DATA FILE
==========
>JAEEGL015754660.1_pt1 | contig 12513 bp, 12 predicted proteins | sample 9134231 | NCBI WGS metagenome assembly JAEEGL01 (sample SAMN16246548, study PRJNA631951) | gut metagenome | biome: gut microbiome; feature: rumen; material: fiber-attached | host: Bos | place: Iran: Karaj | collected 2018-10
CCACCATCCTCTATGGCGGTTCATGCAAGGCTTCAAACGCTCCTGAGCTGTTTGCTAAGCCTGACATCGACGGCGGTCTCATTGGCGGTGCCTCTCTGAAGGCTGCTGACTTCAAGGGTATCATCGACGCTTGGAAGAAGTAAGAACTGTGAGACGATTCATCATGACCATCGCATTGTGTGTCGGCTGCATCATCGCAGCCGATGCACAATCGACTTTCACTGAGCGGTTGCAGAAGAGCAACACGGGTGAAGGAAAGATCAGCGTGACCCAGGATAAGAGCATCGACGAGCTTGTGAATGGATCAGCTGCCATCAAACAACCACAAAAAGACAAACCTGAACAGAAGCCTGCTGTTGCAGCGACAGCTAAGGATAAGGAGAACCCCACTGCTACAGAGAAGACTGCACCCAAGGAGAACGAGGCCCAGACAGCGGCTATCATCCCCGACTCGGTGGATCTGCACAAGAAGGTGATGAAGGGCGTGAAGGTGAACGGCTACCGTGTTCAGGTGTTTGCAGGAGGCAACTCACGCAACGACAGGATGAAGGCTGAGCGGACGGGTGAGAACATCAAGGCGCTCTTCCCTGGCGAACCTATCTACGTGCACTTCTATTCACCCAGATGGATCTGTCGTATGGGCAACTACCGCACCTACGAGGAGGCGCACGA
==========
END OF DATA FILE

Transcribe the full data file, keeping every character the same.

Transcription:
>JAEEGL015754660.1_pt1 | contig 12513 bp, 12 predicted proteins | sample 9134231 | NCBI WGS metagenome assembly JAEEGL01 (sample SAMN16246548, study PRJNA631951) | gut metagenome | biome: gut microbiome; feature: rumen; material: fiber-attached | host: Bos | place: Iran: Karaj | collected 2018-10
CCACCATCCTCTATGGCGGTTCATGCAAGGCTTCAAACGCTCCTGAGCTGTTTGCTAAGCCTGACATCGACGGCGGTCTCATTGGCGGTGCCTCTCTGAAGGCTGCTGACTTCAAGGGTATCATCGACGCTTGGAAGAAGTAAGAACTGTGAGACGATTCATCATGACCATCGCATTGTGTGTCGGCTGCATCATCGCAGCCGATGCACAATCGACTTTCACTGAGCGGTTGCAGAAGAGCAACACGGGTGAAGGAAAGATCAGCGTGACCCAGGATAAGAGCATCGACGAGCTTGTGAATGGATCAGCTGCCATCAAACAACCACAAAAAGACAAACCTGAACAGAAGCCTGCTGTTGCAGCGACAGCTAAGGATAAGGAGAACCCCACTGCTACAGAGAAGACTGCACCCAAGGAGAACGAGGCCCAGACAGCGGCTATCATCCCCGACTCGGTGGATCTGCACAAGAAGGTGATGAAGGGCGTGAAGGTGAACGGCTACCGTGTTCAGGTGTTTGCAGGAGGCAACTCACGCAACGACAGGATGAAGGCTGAGCGGACGGGTGAGAACATCAAGGCGCTCTTCCCTGGCGAACCTATCTACGTGCACTTCTATTCACCCAGATGGATCTGTCGTATGGGCAACTACCGCACCTACGAGGAGGCGCACGA